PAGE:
WichitaLiberty.TV: Dr. Tom G. Palmer and the causes of wealth

In this episode of WichitaLiberty.TV: Dr. Tom G. Palmer of Atlas Network joins Bob Weeks to explain why the usual approach to foreign aid isn’t working, and what Atlas Network is doing to change the lives of the poor across the world. View below, or click here to view at YouTube. Episode 189, broadcast March 24, 2018.


Kansas personal income

Personal income in Kansas rose in 2017 at a rate one-third that of the nation.

Personal income in Kansas for 2017 was $138,673 million, according to preliminary estimates released today by the Bureau of Economic Analysis, an agency of the United States Department of Commerce.

Change in personal income, 2016 to 2017. Click for a larger version and the BEA press release.
That is an increase of 1.0 percent from 2016, when personal income was $137,305 million. These are current dollars, not adjusted for inflation. 1

The growth for Kansas — 1.0 percent — ranked 47th among the states. For the nation, personal income rose by 3.1 percent, and for the Plains states, it rose by 1.7 percent.

BEA gives the population of Kansas as 2,913,000, with per capita personal income at $47,603. That ranks 24th among the states, and is 94 percent of the value of personal income for the entire nation, which is $50,392.

Personal income, according to BEA, is “the income received by, or on behalf of, all persons from all sources: from participation as laborers in production, from owning a home or business, from the ownership of financial assets, and from government and business in the form of transfers. It includes income from domestic sources as well as the rest of world. It does not include realized or unrealized capital gains or losses.” 2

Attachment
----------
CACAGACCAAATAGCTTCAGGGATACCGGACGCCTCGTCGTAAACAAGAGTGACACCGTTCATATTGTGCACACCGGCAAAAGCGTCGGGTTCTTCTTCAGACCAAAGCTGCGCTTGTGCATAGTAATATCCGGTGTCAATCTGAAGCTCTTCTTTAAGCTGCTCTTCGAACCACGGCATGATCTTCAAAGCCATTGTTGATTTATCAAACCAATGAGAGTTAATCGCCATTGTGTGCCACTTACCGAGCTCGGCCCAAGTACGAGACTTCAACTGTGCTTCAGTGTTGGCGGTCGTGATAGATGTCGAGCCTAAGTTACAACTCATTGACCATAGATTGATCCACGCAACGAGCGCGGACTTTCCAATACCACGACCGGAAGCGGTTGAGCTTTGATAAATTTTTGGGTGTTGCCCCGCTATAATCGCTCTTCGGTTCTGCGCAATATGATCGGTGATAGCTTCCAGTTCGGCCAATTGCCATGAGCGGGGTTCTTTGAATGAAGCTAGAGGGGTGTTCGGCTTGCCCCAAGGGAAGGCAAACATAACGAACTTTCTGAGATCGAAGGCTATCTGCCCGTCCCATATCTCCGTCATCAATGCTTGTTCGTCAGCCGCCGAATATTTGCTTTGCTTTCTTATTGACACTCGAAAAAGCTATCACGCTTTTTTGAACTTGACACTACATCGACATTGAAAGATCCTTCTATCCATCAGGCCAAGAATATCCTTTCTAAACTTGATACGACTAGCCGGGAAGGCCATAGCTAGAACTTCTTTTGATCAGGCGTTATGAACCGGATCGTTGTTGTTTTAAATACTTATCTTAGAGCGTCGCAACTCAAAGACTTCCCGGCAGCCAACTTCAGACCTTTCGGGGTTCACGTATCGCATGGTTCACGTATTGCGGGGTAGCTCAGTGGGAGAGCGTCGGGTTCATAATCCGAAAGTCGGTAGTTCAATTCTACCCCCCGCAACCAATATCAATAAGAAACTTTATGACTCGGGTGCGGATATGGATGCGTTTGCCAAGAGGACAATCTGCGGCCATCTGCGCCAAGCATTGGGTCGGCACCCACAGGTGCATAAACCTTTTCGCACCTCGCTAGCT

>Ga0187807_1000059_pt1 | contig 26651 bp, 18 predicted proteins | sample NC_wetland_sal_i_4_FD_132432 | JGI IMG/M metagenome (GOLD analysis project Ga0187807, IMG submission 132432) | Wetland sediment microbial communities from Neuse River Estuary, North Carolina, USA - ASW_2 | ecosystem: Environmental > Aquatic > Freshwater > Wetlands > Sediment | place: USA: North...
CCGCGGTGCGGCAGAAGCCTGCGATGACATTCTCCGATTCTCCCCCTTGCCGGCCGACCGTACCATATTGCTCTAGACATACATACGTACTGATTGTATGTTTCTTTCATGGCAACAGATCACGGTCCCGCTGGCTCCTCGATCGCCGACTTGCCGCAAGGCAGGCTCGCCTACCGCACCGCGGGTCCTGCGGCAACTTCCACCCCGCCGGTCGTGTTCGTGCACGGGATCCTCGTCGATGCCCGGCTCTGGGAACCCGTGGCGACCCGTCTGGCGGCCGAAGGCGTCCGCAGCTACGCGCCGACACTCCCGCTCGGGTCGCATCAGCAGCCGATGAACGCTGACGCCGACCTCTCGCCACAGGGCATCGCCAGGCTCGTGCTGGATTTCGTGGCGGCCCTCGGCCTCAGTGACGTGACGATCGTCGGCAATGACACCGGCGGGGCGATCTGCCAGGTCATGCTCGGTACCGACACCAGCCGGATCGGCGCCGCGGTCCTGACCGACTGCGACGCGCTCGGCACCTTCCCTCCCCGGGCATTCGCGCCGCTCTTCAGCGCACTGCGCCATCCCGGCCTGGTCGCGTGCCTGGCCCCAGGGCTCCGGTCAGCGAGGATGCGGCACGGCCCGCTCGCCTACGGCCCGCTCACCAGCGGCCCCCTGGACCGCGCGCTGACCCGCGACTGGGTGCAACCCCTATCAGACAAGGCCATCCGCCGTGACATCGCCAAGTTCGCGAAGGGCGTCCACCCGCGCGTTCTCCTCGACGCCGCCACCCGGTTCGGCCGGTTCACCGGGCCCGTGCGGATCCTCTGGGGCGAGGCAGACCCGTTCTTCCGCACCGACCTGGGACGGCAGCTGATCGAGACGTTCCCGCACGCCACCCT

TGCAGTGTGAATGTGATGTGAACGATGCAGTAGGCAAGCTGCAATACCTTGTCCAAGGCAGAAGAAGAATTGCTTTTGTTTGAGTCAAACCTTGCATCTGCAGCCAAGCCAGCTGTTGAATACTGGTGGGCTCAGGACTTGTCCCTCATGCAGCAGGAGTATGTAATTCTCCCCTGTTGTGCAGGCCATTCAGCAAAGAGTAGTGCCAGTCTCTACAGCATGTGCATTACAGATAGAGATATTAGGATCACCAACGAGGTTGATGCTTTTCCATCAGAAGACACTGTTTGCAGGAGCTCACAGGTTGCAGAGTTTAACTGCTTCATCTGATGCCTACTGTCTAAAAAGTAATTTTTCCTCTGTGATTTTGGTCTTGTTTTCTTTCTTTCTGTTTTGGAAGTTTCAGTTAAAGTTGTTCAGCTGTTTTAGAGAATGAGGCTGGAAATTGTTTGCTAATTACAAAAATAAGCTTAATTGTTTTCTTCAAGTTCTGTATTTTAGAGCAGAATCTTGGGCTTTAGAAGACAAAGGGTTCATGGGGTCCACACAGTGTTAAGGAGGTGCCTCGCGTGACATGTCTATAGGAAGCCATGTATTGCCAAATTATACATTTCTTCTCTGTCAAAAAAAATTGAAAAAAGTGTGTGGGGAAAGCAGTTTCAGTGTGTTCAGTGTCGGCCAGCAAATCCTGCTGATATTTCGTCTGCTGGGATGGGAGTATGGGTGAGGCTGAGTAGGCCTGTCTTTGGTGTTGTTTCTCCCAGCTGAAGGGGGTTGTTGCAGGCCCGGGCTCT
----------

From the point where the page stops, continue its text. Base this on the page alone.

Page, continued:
For Kansas, there were these notable changes in earnings:
Farm: Down by 0.66 percent
Non-durable goods manufacturing: Up by 0.23 percent
Wholesale trade: Up by 0.11 percent
Transportation and warehousing: Up by 0.15 percent
Management of companies and enterprise: Up by 0.15 percent
Health care and social assistance: Up by 0.23 percent
State and local government: Up by 0.21 percent


  1. Bureau of Economic Analysis. State Personal Income: 2017. Available at https://www.bea.gov/newsreleases/regional/spi/sqpi_newsrelease.htm.
  2. Ibid.

Wichita city council public agenda needs reform

Recent use of the Wichita City Council public agenda has highlighted the need for reform.

At meetings of the Wichita city council, non-council members generally have two opportunities to address the council members. One is as each agenda item is considered. There is (usually) an opportunity to speak only on that topic. If you want to speak about something else, there is also an opportunity near the start of the meeting called the public agenda.